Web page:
Wednesday, 4 July 2012

Review: The Word Alive - Life Cycles

 I always love to present myself as someone that digs music that is the pure essence of rock and roll, so I'll appear as someone that only seems to enjoy constantly fresh music driven by distortion heavy riffs that's always constructed with guitars, bass drums and vocals alone. Yes, real rock and roll music. No bullshit. And for that reason, my absolute adoration for the new wave of metalcore bands that have evolved from the first wave of metalcore that Killswitch Engage, As I Lay Dying and many others ruled by making the genre their own by focusing mainly on breakdowns and adding electronic backdrops by using synthesizers that wouldn't sound out of place at your average dance club totally contradicts everything I stand for. Wether it's Asking Alexandria, We Came as Romans or the near androgynous performance of Kellin Quinn in Sleeping With Sirens, I can't get enough of this style, even if it is repetitive and killing good metal, as everyone on any comment board would like to say. And because a lot of bands brandish out the same material, it's only the truly unique and original bands that go on to become figureheads of this musical revolution, as Phoenix quintet The Word Alive have.

 On their debut album Deceiver, the band demonstrated themselves to be a band full of potential with a set of synth-fueled metalcore songs, that while not fully hitting hard left some kind of impact that left listeners wanting more. Two years on with second album Life Cycles, more has been delivered in major chunks. Wether it's the greater level of ambition, a greater level of brutality, a greater level of respectability in their use of electronics and a greater level of freshness all around, there's just more. And there's more on offer everywhere to prove the cynics towards the new wave of metalcore bands wrong.

 First of all, the band's desire to crush listeners has been upped for life cycles. The heaviness on the pouncing breakdowns Zack Hansen and Tony Pizzuti deliver on the likes of Dragon Spell, Ambitionary and Belong are higher on levels of intensity and undisputed heaviness. The particular standout moment of this reflection on heaviness is the rush of groove laden insanity that is Bar Fight, a song that clearly reveals a Pantera influence bounding around within the band much greater than before and will surely serve as a counter argument for those who constantly suggest that band's like The Word Alive are for "pussies".

 With The Word Alive, the breakdowns and grooves are always balanced out by strong melodies and sing-along-able choruses and plenty of golden moments are on offer, from the victorious chanting from Tyler "Telle" Smith on the album's title track and the strong chorus of Live a Lie. Smith's overwhelming vocal power really helps to shoot a real sense of urgency into the album and fill it with a genuine sense of urgency.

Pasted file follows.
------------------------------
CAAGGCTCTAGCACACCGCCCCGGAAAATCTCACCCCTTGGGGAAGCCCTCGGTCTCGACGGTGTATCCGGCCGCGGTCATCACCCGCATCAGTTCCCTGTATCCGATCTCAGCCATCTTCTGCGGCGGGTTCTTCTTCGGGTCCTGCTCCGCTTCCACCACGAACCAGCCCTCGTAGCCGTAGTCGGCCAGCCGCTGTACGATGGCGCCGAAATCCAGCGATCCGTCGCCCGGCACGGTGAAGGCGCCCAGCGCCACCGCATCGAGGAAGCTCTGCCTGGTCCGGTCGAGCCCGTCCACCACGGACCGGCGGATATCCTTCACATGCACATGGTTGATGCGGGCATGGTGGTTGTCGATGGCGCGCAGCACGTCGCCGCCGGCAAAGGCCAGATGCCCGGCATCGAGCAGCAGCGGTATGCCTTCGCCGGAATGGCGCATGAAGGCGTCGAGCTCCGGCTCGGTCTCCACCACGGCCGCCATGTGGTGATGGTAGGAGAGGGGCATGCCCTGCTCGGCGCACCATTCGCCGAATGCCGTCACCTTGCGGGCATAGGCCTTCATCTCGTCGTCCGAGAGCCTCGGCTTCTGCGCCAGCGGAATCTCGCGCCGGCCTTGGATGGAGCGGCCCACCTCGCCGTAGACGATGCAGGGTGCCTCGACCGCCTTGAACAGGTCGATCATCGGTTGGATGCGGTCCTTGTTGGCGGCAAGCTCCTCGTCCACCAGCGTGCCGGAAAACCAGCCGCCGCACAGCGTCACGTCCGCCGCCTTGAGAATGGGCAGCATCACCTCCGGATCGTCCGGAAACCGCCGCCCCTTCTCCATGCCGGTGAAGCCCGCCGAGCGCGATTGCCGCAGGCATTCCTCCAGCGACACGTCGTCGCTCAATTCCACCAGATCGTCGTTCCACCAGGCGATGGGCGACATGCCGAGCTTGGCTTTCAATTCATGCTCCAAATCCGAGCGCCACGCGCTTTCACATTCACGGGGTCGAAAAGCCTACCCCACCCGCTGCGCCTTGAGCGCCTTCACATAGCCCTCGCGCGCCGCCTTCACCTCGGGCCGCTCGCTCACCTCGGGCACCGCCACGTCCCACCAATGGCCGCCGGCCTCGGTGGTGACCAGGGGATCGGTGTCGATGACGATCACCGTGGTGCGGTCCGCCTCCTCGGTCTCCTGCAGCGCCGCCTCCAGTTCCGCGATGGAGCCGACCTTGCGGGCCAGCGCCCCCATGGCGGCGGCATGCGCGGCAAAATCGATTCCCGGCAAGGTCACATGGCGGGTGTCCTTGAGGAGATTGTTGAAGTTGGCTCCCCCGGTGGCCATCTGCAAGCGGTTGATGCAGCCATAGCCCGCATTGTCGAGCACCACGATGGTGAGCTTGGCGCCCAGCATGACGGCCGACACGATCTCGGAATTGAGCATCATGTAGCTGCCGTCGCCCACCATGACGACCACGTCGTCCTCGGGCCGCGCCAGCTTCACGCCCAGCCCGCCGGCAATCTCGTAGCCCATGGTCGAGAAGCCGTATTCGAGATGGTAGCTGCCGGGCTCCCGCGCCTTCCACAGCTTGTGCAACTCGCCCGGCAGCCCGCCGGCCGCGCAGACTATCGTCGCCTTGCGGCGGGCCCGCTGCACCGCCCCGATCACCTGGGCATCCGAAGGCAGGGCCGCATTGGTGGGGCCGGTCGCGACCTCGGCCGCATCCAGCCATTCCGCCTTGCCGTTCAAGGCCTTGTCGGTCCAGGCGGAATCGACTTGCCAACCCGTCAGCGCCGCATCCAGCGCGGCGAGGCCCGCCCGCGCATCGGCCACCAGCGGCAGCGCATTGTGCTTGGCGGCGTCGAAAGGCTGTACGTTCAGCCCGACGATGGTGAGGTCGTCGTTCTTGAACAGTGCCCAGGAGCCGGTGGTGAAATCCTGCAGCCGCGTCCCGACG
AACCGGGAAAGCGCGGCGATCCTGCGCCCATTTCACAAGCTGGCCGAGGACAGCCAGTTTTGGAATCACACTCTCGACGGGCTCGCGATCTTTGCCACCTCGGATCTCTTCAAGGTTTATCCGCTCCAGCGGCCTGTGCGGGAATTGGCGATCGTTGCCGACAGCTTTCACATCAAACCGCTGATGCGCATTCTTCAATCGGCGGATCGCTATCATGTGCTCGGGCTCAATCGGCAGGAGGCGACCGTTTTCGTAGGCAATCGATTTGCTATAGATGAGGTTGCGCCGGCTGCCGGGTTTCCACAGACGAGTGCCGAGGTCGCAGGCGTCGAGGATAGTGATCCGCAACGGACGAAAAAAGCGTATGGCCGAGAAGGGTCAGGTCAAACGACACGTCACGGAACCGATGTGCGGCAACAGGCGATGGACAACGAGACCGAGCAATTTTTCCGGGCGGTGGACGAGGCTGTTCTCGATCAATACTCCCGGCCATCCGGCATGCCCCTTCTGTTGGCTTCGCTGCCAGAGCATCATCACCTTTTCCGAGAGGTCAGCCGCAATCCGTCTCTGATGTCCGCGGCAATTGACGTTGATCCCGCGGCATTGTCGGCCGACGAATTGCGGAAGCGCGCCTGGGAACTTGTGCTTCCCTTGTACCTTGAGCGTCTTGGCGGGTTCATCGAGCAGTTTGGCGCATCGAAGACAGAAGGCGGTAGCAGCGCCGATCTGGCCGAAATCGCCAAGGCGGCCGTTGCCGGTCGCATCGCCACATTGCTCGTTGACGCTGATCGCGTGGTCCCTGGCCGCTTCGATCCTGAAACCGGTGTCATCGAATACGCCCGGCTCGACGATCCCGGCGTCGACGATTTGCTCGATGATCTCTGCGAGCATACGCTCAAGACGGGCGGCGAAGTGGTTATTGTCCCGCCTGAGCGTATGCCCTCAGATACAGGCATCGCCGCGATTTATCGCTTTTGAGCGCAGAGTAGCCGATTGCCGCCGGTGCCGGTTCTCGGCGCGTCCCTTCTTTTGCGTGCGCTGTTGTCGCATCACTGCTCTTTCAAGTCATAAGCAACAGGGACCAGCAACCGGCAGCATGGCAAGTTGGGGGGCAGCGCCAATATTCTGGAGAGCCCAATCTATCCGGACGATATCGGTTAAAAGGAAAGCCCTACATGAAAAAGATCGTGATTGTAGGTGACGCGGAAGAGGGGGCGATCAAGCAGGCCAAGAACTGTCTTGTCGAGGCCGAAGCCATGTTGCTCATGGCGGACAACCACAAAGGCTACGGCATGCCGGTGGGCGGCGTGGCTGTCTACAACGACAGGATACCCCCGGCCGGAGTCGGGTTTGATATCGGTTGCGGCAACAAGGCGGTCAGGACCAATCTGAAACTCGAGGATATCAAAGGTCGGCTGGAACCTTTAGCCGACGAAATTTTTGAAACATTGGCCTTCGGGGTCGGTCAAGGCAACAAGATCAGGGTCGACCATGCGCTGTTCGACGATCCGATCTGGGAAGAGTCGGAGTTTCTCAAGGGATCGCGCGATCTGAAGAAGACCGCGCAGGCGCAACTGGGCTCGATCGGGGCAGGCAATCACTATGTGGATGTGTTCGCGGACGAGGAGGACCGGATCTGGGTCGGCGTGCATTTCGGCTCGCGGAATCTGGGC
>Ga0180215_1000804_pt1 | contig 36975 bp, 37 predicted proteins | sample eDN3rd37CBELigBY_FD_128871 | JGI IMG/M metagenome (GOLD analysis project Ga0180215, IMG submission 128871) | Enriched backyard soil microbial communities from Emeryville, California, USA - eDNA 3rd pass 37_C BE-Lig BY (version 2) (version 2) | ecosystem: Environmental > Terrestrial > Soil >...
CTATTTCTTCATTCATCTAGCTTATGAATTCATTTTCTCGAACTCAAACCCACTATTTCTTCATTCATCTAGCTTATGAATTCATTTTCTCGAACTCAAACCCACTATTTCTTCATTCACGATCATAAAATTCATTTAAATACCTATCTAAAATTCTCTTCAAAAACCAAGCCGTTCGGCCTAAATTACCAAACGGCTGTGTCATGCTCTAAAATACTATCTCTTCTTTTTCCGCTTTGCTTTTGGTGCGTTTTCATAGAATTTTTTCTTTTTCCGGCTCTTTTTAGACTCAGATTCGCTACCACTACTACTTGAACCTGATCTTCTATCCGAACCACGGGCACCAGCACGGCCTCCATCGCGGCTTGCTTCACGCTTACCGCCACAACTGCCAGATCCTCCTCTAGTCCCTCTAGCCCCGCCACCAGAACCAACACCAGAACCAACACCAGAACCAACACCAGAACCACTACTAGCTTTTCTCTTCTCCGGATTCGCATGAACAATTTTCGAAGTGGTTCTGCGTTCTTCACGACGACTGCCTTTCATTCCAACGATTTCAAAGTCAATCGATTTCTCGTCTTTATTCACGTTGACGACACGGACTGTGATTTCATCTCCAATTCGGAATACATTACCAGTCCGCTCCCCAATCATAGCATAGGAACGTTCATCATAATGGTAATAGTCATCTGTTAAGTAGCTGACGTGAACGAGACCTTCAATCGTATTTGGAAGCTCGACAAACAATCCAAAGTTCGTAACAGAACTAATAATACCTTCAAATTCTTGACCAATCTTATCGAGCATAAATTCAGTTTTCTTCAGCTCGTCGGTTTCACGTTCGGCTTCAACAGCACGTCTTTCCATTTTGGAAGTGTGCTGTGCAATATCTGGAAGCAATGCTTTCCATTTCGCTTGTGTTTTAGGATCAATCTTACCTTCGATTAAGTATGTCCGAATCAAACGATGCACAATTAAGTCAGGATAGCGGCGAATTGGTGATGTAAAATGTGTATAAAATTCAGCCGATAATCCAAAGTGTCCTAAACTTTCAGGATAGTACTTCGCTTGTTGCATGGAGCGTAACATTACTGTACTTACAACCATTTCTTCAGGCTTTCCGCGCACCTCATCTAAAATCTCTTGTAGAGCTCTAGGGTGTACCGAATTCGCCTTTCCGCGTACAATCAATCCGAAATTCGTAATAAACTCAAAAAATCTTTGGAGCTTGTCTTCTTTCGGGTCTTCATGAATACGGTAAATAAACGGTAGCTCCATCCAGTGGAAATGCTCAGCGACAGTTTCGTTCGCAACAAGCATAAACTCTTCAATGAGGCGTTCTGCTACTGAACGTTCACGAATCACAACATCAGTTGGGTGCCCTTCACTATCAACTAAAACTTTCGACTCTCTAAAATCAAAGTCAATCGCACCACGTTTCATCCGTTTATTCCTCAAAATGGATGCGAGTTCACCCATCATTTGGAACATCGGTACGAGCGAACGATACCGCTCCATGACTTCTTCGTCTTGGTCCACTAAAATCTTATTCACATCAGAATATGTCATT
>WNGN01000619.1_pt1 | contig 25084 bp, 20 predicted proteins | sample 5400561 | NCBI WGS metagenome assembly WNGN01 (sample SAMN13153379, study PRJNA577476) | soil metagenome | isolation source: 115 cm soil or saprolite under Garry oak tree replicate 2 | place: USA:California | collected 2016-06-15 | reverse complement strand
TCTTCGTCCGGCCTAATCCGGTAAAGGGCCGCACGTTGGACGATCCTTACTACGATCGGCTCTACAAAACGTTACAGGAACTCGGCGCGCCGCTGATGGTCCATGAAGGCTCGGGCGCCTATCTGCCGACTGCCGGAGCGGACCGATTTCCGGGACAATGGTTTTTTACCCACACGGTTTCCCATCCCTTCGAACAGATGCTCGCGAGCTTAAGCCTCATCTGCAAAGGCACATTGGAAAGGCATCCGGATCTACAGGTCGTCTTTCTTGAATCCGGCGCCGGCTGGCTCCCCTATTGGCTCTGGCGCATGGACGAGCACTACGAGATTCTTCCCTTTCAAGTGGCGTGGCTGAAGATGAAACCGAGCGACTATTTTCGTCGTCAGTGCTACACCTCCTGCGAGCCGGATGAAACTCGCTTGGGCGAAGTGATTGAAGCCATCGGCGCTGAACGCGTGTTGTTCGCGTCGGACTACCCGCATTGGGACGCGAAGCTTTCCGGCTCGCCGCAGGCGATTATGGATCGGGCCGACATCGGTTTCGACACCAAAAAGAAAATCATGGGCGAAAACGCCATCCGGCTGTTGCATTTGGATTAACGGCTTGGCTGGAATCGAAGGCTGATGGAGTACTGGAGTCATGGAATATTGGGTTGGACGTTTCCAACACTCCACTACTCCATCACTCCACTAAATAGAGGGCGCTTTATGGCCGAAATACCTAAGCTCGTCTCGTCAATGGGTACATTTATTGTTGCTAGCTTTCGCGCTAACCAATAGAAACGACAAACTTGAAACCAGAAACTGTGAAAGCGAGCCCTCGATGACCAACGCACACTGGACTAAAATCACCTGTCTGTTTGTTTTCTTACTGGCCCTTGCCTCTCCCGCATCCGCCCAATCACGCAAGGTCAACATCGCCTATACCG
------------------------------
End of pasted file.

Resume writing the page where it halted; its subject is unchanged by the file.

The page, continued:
Obviously, Deceiver has now become iconic within the New Wave of American Melodic Metalcore (NWOAMM. I used that phrase one time and forgot to use it again.) for it's high use of electronic elements in a poppier manner. However, the departure of keyboardist Dusty Riach in January followed by the band's choice to not find a replacement means that Life Cycle's more electronic elements consist more of dance club synthesizers. While they still exist on Belong, the greater amount of electronics are purely used to create more textured backdrops, such as the hyper synths that give extra spike to Entirety and powerful piano backdrop of Hidden Lakes that becomes much more poignant than the rest of the breakdowns and thrashing the song entails. What's more is the actual effort made in creating more ambient sections across the album which absorb listeners excellently. Closer Astral Plane seems like The Word Alive trying to do their own Blessed With a Curse which is genuinely solid, although kind of falls short of the song it's being compared to. However it's a clear sign that the band are trying to break any kind of mold that they were settled in on album number one.

 The most important thing that makes Life Cycles is The Word Alive's incredible ability to take breakdowns, grooves and synth backdrops, which anyone can say doesn't always result in the most original of albums and do just that. Every song on this album has a new freshness with each new song. Sometimes the result of an album isn't really explainable and with Life Cycles we'll have to accept this. The entire album assaults listeners fully charged and also has the ability to become the album that finally proves that the style of metalcore that the more close-minded have assumed to be weak has a lot fight within it. Maybe it's not pure full on rock n' roll, but with performances like this, it's fresh, passionate and fucking brutal. And if that doesn't sound metal, well, you should probably stop trusting my opinions.

The Word Alive's Life Cycles is out now via Fearless.

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